In the two poems in this collection that pay homage to the American Surrealist poet Philip Lamantia, Tabios reiterates her journey of abstraction—which is among other things a Surrealist journey—into the undiscovered cracks and coral of reality at large …Some of the terms used by Tabios are familiar from Structuralism and Existential philosophy. The idea of “engagement,” following Jean-Paul Sartre’s term “engage,” has to do with the forthright heroic search for the unknown “Other,” that is, the strangely divine materiality of the infinite. Especially in Emmanuel Levinas’ writings this engagement with the Other is closely observed as being periodically problematized in its temporal movement that tends toward being hijacked and subverted. The Other, rather than being Other, that is, continually revised, continually rediscovered, continually different from “The Same,” instead is transformed into a fixed “totality” that humanity has many times in the past, most notably during the time of World War II, turned into a lifeless propagandized idol or “statue,” the absolute prompting of exclusion and tyrannical authority, utterly undermining and removing the reality of fruitful social interaction. This is the importance of “abstraction” and articulation in ever maintaining the life quality of the perpetual Other.

The point of saying this is that, in Against Misanthropy, it becomes apparent, or seems to, that, without this constant battle against tyranny and the threat of tyranny, the general context, under which abstraction is subject, carries no purpose and becomes pointless and uninteresting. Tabios herself says as much… The abstractness that constitutes her poetry and her prose really has no purpose or relevance as pure abstraction. It needs to relate to some holistic context or significant mode of perception. Here is where poetry gets lively, because, in its probing and its mysterious connections, it discovers holistic contexts and significant modes of perception. Inevitably poetry becomes political. Inevitably we discover that language itself is political, that abstraction is political.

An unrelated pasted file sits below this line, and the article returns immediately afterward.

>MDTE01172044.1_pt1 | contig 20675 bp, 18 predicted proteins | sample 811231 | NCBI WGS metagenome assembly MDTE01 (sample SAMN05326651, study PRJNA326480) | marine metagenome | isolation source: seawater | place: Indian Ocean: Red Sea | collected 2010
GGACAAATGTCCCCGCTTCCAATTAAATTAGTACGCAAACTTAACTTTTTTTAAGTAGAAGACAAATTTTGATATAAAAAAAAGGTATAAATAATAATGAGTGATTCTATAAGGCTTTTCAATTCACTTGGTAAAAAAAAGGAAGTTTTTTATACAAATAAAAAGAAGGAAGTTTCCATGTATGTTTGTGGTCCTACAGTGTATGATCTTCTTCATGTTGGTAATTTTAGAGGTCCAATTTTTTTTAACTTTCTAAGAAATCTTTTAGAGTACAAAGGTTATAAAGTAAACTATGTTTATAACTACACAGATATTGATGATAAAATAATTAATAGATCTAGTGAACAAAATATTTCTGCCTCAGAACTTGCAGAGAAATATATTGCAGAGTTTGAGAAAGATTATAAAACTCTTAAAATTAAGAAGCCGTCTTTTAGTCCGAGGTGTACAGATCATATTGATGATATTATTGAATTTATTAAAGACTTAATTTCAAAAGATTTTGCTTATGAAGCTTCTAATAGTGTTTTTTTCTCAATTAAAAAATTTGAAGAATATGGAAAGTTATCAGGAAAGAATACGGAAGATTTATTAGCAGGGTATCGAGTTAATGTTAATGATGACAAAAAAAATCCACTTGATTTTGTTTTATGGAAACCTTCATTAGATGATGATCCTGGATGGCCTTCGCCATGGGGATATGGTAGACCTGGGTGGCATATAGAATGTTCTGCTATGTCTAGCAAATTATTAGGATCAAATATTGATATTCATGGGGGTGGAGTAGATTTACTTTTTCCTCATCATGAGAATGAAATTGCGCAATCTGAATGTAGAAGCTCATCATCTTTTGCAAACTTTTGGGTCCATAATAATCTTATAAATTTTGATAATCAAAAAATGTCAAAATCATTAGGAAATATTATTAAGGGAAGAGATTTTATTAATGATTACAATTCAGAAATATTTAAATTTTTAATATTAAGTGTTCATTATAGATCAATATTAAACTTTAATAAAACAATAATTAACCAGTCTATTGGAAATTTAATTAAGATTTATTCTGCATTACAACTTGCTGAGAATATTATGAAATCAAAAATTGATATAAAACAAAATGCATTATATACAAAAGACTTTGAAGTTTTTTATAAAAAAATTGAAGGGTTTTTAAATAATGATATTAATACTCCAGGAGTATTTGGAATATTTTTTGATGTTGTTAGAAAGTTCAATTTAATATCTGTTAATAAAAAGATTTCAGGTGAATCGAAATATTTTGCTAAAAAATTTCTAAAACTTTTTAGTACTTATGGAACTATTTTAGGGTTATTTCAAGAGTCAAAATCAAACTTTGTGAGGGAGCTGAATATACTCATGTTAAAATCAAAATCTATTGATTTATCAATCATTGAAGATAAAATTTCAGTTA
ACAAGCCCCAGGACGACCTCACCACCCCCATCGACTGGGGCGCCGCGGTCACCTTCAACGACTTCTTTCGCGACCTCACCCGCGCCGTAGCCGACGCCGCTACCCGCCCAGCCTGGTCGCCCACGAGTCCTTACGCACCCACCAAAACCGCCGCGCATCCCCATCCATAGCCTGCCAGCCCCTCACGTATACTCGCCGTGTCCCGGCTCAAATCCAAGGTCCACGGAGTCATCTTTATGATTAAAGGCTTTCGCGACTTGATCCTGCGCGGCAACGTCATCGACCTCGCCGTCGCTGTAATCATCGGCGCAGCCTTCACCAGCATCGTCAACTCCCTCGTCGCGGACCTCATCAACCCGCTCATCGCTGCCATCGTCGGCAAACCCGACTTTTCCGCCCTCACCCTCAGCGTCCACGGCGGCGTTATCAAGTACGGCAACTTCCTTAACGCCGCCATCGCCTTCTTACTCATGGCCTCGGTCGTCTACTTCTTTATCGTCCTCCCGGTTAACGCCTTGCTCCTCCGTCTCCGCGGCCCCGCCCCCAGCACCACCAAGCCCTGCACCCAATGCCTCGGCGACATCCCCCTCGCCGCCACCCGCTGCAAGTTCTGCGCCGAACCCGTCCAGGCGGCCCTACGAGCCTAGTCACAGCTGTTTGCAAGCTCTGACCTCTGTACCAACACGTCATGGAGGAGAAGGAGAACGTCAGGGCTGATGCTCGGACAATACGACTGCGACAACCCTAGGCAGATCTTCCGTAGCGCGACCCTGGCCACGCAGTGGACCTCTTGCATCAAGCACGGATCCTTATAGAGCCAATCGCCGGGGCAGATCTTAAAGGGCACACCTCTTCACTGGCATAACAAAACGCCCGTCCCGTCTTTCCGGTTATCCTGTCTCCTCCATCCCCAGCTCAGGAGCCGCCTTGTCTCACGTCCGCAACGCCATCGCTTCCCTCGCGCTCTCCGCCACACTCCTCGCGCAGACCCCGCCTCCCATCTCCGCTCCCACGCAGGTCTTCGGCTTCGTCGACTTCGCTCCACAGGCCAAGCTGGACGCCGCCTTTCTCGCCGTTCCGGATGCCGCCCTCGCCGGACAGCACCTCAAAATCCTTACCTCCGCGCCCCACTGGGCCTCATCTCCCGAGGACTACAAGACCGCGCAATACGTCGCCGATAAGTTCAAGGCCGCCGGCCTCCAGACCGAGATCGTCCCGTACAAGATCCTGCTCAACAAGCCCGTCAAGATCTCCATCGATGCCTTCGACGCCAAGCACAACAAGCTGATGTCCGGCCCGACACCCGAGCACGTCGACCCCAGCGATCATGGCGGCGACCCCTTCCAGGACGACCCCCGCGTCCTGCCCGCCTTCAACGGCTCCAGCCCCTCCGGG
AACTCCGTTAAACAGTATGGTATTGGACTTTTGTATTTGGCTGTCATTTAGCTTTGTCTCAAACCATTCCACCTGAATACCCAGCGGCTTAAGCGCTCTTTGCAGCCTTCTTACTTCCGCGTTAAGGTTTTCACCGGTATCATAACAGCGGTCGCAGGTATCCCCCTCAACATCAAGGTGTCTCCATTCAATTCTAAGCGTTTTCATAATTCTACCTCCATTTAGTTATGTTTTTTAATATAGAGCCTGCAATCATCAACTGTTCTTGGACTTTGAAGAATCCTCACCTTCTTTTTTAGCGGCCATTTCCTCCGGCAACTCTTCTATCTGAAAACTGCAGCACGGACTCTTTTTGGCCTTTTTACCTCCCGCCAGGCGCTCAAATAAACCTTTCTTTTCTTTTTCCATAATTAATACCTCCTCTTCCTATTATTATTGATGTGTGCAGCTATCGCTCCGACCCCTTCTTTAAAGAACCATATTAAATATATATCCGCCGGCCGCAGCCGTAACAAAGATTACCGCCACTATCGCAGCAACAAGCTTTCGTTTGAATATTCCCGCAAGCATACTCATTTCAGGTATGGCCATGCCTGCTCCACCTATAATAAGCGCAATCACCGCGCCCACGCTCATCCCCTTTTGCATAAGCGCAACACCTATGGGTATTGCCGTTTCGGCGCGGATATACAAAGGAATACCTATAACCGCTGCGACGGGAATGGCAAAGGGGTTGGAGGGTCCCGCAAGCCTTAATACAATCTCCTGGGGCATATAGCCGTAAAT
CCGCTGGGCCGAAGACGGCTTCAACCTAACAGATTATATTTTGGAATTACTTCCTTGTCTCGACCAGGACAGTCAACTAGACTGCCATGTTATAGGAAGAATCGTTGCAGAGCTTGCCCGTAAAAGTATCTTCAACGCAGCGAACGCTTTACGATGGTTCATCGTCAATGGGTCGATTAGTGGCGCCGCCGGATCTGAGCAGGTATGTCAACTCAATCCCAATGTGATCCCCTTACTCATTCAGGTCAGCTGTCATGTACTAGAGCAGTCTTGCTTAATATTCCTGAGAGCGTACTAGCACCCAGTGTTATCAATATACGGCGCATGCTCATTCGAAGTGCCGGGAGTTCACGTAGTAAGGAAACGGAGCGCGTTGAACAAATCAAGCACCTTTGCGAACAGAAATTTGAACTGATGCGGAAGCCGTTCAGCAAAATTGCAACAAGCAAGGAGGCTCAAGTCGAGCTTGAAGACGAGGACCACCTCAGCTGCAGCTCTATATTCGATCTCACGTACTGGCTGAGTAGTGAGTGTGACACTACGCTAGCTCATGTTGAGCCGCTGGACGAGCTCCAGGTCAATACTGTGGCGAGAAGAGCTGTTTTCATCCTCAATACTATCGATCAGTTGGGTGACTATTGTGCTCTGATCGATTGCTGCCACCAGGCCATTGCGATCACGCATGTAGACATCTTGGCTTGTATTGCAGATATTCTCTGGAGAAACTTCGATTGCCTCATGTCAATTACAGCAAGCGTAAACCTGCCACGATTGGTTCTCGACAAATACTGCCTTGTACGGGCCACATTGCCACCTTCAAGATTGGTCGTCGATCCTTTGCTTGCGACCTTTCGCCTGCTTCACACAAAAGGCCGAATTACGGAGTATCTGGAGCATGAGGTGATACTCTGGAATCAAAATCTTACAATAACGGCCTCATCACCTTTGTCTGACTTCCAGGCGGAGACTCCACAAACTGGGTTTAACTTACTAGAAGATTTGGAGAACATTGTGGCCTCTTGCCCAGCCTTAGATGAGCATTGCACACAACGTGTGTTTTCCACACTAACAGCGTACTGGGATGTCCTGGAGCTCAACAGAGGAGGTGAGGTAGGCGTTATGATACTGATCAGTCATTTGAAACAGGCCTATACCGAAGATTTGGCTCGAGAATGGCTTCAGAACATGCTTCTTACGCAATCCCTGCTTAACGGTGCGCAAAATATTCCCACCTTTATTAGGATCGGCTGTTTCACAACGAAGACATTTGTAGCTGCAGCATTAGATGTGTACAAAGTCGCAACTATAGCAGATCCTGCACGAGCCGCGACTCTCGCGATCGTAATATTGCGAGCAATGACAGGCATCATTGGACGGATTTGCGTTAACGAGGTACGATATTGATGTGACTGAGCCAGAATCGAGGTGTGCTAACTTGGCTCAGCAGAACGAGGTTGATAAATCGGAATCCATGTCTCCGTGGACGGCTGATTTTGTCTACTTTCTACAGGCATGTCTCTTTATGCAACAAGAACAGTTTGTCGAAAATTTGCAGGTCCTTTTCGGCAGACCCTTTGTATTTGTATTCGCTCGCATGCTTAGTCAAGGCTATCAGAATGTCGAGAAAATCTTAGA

—Tom Hibbard, The Halo-Halo Review / Mangozine, September 2015 

Eileen Tabios is a writer who cares about the reader. Against Misanthropy is really in my opinion, and that is all this is after all, a gift to those who buy her books.
—Chris Mansel, The Daily Art Source, Oct. 29, 2015

Her work exceeds the boundaries of limning poems in the moody moonlight, adjectives and dotted i’s. It stands as a decalcification, if you will.

I write about this book because it brims with useful tabiosity. The relatable aspect of how Eileen places her work within the interests and imperatives of her life delivers a good and useful impact. In terms of any work, the message says, accept who you are, where you have been, listen, and trust that your engagement can touch something beyond you. That’s simple enough, even for an educated person.